The court ruled that the evidence showed that the employee was regarded as only limited in relatively narrow ways. The court found that after the employee had revealed her injury and up until her discharge she was allowed to work in a number of capacities. The court found the evidence was undisputed that Caterpillar viewed the employee as being unable to perform only a relatively small field of jobs. No evidence was presented to show that Caterpillar subjectively thought that she was excluded from a "broad class of jobs" or that they took such a view of her employment prospects" as to consider her disabled.
This particular case involved alleged discrimination that took place between 2004- and 2005. The Court based its decision on case law prior to the effective date of the ADA Amendments Act, which applies to discrimination alleged to have taken place on or after January 1, 2009.
Questions and Answers on the Final Rule Implementing the ADA Amendments Act of 2008can be found at http://www.eeoc.gov/laws/regulations/ada_qa_final_rule.cfm
From the ADA Expert
Question:My sister is pregnant and she and her husband want to take a Lamaze class at the hospital where she will deliver the baby. Both my sister and her husband are deaf and American Sign Language is their first language. When they asked for an interpreter to participate in the classes they were told that since the doctor has not required them to take the classes the hospital is not required to provide an interpreter. Is the hospital correct that they do not have to provide an interpreter because the doctor has not required they take the classes or should the hospital provide the interpreter?Answer:
The Americans with Disabilities Act (ADA) requires covered for profit and non-profit businesses to provide the same level of access to information for individuals with disabilities that is provided to individuals without disabilities. In order to achieve effective communication with some one that is deaf or hard of hearing auxiliary aids and services may need to be provided by the business. Examples include qualified interpreters, real-time or closed captioning, writing notes, using a computer terminal, using a TTY, or other effective means of communicating with some one that is deaf or hard of hearing.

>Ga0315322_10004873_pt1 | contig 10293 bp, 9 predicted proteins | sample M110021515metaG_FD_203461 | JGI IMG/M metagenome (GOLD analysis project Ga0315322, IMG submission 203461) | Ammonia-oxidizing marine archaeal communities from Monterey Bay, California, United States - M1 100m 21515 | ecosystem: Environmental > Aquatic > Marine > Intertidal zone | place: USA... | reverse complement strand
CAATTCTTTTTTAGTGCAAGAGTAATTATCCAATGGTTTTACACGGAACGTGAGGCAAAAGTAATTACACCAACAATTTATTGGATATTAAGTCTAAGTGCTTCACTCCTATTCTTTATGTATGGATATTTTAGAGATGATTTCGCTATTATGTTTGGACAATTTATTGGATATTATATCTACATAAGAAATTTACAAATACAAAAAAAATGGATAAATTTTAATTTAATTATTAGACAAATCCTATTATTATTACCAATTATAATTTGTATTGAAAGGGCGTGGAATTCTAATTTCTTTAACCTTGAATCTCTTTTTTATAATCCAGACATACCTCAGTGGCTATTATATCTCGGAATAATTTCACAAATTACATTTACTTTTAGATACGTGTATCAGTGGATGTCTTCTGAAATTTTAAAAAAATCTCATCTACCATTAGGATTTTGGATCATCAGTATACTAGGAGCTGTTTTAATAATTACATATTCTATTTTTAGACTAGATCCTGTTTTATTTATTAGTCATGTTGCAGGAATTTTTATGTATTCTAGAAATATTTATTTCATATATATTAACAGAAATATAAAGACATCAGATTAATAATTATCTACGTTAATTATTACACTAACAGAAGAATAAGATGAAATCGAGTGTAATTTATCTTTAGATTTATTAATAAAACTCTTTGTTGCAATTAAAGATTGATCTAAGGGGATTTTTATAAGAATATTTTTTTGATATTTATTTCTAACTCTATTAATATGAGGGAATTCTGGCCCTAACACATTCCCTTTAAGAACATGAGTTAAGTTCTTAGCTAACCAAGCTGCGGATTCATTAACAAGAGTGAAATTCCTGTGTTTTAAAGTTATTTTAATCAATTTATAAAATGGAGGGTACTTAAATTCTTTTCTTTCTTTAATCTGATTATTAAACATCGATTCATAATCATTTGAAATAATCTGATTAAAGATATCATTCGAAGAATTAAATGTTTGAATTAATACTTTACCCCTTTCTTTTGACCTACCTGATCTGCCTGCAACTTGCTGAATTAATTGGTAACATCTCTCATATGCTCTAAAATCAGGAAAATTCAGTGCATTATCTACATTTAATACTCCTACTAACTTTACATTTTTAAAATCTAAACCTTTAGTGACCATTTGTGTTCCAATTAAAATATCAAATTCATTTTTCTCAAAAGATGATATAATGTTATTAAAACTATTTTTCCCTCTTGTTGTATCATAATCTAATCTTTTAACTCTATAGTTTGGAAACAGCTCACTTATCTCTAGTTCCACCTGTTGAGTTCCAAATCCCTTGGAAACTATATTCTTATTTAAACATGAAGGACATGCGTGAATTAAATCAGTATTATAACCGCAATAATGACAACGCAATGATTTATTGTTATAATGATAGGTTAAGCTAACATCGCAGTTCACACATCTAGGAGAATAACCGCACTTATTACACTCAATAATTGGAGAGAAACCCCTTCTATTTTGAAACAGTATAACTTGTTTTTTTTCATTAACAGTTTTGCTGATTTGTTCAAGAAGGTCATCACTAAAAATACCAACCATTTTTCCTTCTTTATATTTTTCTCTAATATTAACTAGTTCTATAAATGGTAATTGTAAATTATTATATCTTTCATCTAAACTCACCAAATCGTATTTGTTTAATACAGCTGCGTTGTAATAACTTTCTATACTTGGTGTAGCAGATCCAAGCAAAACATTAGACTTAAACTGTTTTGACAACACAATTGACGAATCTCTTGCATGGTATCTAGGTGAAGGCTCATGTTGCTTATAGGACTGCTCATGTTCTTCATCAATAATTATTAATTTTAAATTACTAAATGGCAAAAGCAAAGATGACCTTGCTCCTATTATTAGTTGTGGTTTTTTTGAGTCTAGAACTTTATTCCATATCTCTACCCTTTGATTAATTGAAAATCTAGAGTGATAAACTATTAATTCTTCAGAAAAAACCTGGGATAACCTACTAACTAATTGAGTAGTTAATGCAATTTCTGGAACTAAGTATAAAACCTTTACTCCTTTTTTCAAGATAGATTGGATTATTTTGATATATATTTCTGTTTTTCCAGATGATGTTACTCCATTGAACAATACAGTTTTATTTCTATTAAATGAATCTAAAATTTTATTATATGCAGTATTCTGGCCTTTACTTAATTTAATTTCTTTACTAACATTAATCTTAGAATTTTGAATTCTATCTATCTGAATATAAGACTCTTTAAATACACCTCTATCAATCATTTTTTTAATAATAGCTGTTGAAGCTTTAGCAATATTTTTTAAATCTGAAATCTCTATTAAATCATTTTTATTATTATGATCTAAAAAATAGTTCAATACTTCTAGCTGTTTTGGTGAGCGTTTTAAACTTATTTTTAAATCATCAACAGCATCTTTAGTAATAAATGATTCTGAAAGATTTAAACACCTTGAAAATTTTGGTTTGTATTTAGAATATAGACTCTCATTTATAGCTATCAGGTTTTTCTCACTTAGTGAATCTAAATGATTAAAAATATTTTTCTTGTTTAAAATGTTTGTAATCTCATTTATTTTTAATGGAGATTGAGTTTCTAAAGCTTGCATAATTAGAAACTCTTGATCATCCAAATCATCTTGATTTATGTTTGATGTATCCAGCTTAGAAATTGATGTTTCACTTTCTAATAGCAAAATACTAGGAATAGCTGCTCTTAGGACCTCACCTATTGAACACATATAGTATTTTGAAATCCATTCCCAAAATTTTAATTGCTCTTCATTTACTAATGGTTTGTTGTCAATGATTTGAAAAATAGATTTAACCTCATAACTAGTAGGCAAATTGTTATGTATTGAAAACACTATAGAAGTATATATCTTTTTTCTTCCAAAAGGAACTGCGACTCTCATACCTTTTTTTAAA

The ADA does not require a business to provide a qualified interpreter each time one is requested. The business should consider the duration and the complexity of the information being provided when determining if a qualified interpreter is necessary. Conversations that are short could be communicated effectively by writing notes back and forth. However, in a class where Lamaze is being taught, it is likely because of the duration of the classes and the complexity of the information being provided by the instructor, a qualified interpreter would be necessary.
The fact that the doctor has not required the classes does not lessen the hospital's responsibility for ensuring effective communication with participants with disabilities. This is a service of the hospital and open to the public and therefore the ADA would apply regardless of whether or not it was required by the doctor. A business covered by the ADA is never required to provide an auxiliary aid or service that poses an undue burden or fundamentally alters the nature of the good or service being provided. Even if a particular auxiliary aid or service poses an undue burden or fundamentally alters the nature of the good or service the business should provide effective communication through another means.
For additional information contact the DBTAC Great Lakes ADA Center by calling (800) 949-4232 (V/TTY) or via the online contact form at http://www.adagreatlakes.org/WebForms/ContactUs/